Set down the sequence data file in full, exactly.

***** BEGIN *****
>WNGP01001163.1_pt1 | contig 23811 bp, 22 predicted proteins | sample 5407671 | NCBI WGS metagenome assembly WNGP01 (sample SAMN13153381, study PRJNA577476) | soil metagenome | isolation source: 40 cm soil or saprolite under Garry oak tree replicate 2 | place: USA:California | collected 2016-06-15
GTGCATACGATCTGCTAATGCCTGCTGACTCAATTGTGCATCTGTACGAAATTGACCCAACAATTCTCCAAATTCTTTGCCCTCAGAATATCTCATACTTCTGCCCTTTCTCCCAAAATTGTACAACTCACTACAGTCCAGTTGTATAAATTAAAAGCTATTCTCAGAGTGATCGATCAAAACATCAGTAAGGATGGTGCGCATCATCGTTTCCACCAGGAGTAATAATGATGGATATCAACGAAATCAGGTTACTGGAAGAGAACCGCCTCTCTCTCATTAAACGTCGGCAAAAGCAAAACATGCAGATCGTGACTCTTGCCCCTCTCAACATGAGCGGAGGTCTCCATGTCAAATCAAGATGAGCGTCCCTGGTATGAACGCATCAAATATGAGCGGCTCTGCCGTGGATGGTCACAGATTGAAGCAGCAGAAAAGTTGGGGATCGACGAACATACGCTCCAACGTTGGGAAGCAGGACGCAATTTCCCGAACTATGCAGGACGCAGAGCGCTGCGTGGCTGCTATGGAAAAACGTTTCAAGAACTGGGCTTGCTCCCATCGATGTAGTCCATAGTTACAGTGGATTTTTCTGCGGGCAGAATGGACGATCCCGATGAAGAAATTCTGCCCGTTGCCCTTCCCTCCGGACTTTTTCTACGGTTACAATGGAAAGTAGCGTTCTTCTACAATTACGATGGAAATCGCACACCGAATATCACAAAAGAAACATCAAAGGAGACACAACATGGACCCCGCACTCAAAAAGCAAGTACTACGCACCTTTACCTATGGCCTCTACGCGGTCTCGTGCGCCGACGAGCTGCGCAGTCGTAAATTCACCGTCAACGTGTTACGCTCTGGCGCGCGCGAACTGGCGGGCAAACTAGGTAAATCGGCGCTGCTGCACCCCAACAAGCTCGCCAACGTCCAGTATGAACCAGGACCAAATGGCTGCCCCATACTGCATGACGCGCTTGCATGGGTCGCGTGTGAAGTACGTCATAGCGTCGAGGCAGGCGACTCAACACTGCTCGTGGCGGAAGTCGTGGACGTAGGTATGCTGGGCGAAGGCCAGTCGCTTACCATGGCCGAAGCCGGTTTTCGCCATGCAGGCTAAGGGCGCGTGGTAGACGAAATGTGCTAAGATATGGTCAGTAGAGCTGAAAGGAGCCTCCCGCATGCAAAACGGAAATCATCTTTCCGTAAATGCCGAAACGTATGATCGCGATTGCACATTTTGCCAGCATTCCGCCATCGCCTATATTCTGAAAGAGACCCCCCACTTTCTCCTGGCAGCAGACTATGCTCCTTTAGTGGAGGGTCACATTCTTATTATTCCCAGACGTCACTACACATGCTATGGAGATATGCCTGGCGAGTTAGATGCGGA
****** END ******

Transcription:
>WNGP01001163.1_pt1 | contig 23811 bp, 22 predicted proteins | sample 5407671 | NCBI WGS metagenome assembly WNGP01 (sample SAMN13153381, study PRJNA577476) | soil metagenome | isolation source: 40 cm soil or saprolite under Garry oak tree replicate 2 | place: USA:California | collected 2016-06-15
GTGCATACGATCTGCTAATGCCTGCTGACTCAATTGTGCATCTGTACGAAATTGACCCAACAATTCTCCAAATTCTTTGCCCTCAGAATATCTCATACTTCTGCCCTTTCTCCCAAAATTGTACAACTCACTACAGTCCAGTTGTATAAATTAAAAGCTATTCTCAGAGTGATCGATCAAAACATCAGTAAGGATGGTGCGCATCATCGTTTCCACCAGGAGTAATAATGATGGATATCAACGAAATCAGGTTACTGGAAGAGAACCGCCTCTCTCTCATTAAACGTCGGCAAAAGCAAAACATGCAGATCGTGACTCTTGCCCCTCTCAACATGAGCGGAGGTCTCCATGTCAAATCAAGATGAGCGTCCCTGGTATGAACGCATCAAATATGAGCGGCTCTGCCGTGGATGGTCACAGATTGAAGCAGCAGAAAAGTTGGGGATCGACGAACATACGCTCCAACGTTGGGAAGCAGGACGCAATTTCCCGAACTATGCAGGACGCAGAGCGCTGCGTGGCTGCTATGGAAAAACGTTTCAAGAACTGGGCTTGCTCCCATCGATGTAGTCCATAGTTACAGTGGATTTTTCTGCGGGCAGAATGGACGATCCCGATGAAGAAATTCTGCCCGTTGCCCTTCCCTCCGGACTTTTTCTACGGTTACAATGGAAAGTAGCGTTCTTCTACAATTACGATGGAAATCGCACACCGAATATCACAAAAGAAACATCAAAGGAGACACAACATGGACCCCGCACTCAAAAAGCAAGTACTACGCACCTTTACCTATGGCCTCTACGCGGTCTCGTGCGCCGACGAGCTGCGCAGTCGTAAATTCACCGTCAACGTGTTACGCTCTGGCGCGCGCGAACTGGCGGGCAAACTAGGTAAATCGGCGCTGCTGCACCCCAACAAGCTCGCCAACGTCCAGTATGAACCAGGACCAAATGGCTGCCCCATACTGCATGACGCGCTTGCATGGGTCGCGTGTGAAGTACGTCATAGCGTCGAGGCAGGCGACTCAACACTGCTCGTGGCGGAAGTCGTGGACGTAGGTATGCTGGGCGAAGGCCAGTCGCTTACCATGGCCGAAGCCGGTTTTCGCCATGCAGGCTAAGGGCGCGTGGTAGACGAAATGTGCTAAGATATGGTCAGTAGAGCTGAAAGGAGCCTCCCGCATGCAAAACGGAAATCATCTTTCCGTAAATGCCGAAACGTATGATCGCGATTGCACATTTTGCCAGCATTCCGCCATCGCCTATATTCTGAAAGAGACCCCCCACTTTCTCCTGGCAGCAGACTATGCTCCTTTAGTGGAGGGTCACATTCTTATTATTCCCAGACGTCACTACACATGCTATGGAGATATGCCTGGCGAGTTAGATGCGGA